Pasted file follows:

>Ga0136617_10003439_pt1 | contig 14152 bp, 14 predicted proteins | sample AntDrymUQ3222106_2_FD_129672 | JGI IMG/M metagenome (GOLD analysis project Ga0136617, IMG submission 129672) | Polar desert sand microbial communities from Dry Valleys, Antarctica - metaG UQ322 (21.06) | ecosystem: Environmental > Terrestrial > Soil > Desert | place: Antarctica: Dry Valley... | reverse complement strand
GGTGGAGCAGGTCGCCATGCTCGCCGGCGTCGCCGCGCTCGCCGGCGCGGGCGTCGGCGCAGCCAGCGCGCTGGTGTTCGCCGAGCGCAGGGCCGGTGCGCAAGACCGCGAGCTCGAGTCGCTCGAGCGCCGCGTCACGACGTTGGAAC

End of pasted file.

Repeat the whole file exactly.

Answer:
>Ga0136617_10003439_pt1 | contig 14152 bp, 14 predicted proteins | sample AntDrymUQ3222106_2_FD_129672 | JGI IMG/M metagenome (GOLD analysis project Ga0136617, IMG submission 129672) | Polar desert sand microbial communities from Dry Valleys, Antarctica - metaG UQ322 (21.06) | ecosystem: Environmental > Terrestrial > Soil > Desert | place: Antarctica: Dry Valley... | reverse complement strand
GGTGGAGCAGGTCGCCATGCTCGCCGGCGTCGCCGCGCTCGCCGGCGCGGGCGTCGGCGCAGCCAGCGCGCTGGTGTTCGCCGAGCGCAGGGCCGGTGCGCAAGACCGCGAGCTCGAGTCGCTCGAGCGCCGCGTCACGACGTTGGAAC